o    The book observes, “Maybe nothing has pushed advertisers out of the comfort zone more than partnering with the Internet creators. And there’s no creator that knows more about partnering with brands than Casey Neistat.” The YouTube personality, filmmaker, vlogger, and co-founder of Beme suggests this advice to brands: “Tell them to seek the creators that they actually like, make a dynamic relationship with them, then empower the creator. ‘Here is our product, here is what we are trying to accomplish. What could you do? How could you organically work this in a key that your viewers will seek to be meaningful?’”

3 Key Online Video Trends

Publishers will know plenty of trends in digital video marketing business that are radically changing the media landscape. Here’re the dealmakers who have spotted three key trends:

o    Kyncl & Peyvan show how Scooter Braun, the founder of SB Projects, has built one of the most successful music management businesses in history. Braun saw a YouTube video of a 12-year-old Canadian kid at a talent show. Following an extensive search, he could reach the mother of Justin Bieber on the phone. In 2012, his COO sent Braun an email to a hilarious new YouTube video featuring a Korean American. That video was “Gangnam Style” by the K-pop artist Psy. Braun banged out a 2-word response: “Find him.” Braun represents both artists. The Justin Bieber VEVO channel has 32.4 million viewers & almost 16.5 billion total views, and the Official Psy YouTube channel has 10.8 million subscribers & over 6.4 billion views.

o    Streampunks says Brian Robbins, the founder of AwesomenessTV, got his major break in Hollywood while a teenager, as an actor on the TV show “Head of the Class”. He played Eric Mardian, a rebellious high schooler that wore leather, rode a motorcycle and hated school. But Robbins met someone in 2010 that he had never heard before: Lucas Cruikshank, a young YouTube star that had invented a character named Fred Figglehorn. Robbins asked his kids if they would hear of Fred. “Of course we know Fred,” they replied. Robbins realized, “ The kids were living in this all alternative universe that anybody in Hollywood was paying attention to.” Founded in June 2012, AwesomenessTV targets teenagers & preteens, aka Gen Z. Its YouTube channel has about 5.7 million subscribers & gets over 58.7 million views a month.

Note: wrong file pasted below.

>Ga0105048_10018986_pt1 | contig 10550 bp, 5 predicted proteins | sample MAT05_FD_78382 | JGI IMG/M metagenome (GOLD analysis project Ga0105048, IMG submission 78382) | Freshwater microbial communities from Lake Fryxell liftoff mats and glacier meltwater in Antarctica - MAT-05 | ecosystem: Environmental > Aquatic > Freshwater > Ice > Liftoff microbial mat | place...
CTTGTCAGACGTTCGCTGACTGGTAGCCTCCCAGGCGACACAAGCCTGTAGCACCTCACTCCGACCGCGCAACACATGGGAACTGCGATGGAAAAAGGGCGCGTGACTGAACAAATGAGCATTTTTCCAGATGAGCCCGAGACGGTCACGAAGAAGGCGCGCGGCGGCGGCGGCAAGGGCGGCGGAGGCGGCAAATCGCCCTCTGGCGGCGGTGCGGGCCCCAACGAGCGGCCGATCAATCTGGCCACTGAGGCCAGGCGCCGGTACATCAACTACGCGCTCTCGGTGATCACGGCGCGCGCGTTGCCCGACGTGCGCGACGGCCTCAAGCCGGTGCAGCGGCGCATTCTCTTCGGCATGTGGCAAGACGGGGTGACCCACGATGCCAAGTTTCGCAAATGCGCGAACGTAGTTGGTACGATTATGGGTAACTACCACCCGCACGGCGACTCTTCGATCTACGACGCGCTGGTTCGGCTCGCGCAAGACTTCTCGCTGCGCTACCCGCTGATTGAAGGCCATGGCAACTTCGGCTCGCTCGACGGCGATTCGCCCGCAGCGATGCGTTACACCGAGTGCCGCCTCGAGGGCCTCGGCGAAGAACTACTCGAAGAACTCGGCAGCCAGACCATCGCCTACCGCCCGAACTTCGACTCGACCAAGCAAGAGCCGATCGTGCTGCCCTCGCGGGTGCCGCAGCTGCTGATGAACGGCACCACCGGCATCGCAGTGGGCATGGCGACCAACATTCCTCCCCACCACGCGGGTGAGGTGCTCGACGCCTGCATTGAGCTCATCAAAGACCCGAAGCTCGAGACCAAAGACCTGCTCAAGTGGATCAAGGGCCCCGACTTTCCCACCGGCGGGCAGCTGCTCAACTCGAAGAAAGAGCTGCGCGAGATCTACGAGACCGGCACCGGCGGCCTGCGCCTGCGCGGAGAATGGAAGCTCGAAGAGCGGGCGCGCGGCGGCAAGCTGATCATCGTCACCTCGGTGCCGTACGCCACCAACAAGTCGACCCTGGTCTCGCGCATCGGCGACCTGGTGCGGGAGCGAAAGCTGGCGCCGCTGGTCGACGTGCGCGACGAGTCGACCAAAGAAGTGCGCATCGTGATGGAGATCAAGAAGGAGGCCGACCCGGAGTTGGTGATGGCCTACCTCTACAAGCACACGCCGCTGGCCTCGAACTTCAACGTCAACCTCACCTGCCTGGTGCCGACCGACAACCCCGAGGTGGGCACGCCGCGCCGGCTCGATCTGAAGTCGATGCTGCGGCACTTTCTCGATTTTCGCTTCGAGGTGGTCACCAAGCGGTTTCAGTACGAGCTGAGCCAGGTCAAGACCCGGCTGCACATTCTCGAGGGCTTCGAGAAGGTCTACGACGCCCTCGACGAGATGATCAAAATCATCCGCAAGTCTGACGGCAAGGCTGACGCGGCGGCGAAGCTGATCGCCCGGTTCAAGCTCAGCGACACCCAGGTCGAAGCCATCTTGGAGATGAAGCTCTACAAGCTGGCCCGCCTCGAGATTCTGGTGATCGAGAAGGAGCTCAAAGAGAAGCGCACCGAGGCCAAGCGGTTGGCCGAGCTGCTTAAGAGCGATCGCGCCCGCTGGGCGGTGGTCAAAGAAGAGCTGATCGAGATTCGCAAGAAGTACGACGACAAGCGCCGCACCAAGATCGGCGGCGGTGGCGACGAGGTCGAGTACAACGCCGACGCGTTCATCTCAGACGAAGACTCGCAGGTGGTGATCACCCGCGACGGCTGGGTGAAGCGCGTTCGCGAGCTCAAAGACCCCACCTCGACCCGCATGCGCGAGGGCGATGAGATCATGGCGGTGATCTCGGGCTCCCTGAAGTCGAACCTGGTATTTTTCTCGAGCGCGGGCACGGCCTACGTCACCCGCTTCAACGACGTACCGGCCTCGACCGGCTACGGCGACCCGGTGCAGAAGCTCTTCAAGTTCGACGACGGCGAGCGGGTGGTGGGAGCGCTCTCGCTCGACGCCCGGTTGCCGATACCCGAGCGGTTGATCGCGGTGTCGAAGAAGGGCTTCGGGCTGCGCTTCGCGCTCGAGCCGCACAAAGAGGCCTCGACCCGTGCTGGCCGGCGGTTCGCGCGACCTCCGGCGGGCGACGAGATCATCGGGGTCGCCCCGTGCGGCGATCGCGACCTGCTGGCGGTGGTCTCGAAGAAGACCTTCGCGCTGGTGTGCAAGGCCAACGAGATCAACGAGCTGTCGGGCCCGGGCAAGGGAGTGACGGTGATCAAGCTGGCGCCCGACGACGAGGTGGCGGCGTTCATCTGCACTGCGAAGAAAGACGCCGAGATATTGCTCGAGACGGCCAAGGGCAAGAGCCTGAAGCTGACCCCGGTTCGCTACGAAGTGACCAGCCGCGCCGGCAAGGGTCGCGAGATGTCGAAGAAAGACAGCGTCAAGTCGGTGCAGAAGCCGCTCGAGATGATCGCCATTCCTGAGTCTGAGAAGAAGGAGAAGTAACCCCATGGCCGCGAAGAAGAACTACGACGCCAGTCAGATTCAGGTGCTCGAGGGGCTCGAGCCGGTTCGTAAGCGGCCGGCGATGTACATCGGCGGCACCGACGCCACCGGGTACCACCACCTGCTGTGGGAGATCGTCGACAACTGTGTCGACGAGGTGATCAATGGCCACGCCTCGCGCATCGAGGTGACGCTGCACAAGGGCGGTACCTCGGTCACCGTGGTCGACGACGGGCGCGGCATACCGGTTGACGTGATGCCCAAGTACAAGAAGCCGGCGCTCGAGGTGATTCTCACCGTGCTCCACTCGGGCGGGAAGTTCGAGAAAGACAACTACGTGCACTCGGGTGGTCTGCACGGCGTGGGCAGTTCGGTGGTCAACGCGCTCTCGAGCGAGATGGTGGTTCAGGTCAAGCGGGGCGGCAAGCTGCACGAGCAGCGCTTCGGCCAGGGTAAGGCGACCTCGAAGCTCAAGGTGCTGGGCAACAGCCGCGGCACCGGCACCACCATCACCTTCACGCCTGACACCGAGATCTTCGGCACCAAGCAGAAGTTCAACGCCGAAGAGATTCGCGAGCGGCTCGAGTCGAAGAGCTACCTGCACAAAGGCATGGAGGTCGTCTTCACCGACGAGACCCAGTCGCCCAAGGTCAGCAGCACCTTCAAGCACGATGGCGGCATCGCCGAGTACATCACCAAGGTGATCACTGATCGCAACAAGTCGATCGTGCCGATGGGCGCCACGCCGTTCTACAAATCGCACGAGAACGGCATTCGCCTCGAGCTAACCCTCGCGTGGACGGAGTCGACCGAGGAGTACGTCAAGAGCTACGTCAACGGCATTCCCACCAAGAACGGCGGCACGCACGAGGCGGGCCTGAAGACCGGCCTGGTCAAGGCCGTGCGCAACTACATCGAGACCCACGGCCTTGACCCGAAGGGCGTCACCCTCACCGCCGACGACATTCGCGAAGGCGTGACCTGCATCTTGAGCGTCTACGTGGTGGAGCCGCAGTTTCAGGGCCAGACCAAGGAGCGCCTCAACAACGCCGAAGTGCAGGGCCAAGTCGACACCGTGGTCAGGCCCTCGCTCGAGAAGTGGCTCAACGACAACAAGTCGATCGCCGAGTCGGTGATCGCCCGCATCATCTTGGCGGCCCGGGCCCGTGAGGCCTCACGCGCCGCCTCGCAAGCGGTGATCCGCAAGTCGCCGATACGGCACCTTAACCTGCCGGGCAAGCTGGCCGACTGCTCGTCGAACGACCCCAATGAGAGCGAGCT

o    The authors say, Shane Smith, the co-founder & CEO of VICE Media, was among the first in the news business to offer that half of those between the ages of 18 – 29 get their news online. Smith saw YouTube & thought that “nobody is making quality Internet video with a point of view & an attitude and a certain style.” And he realized, “The voice of God, ‘Here is what you should think about this,’ language did not resonate. Whereas the ‘We are going to press RECORD, show it to you, and you could figure it out’ was much more resonant with Gen Y.” Launched on YouTube in 2013, Vice Newsnow has almost 2.5 million subscribers & gets over 17.8 million views a month.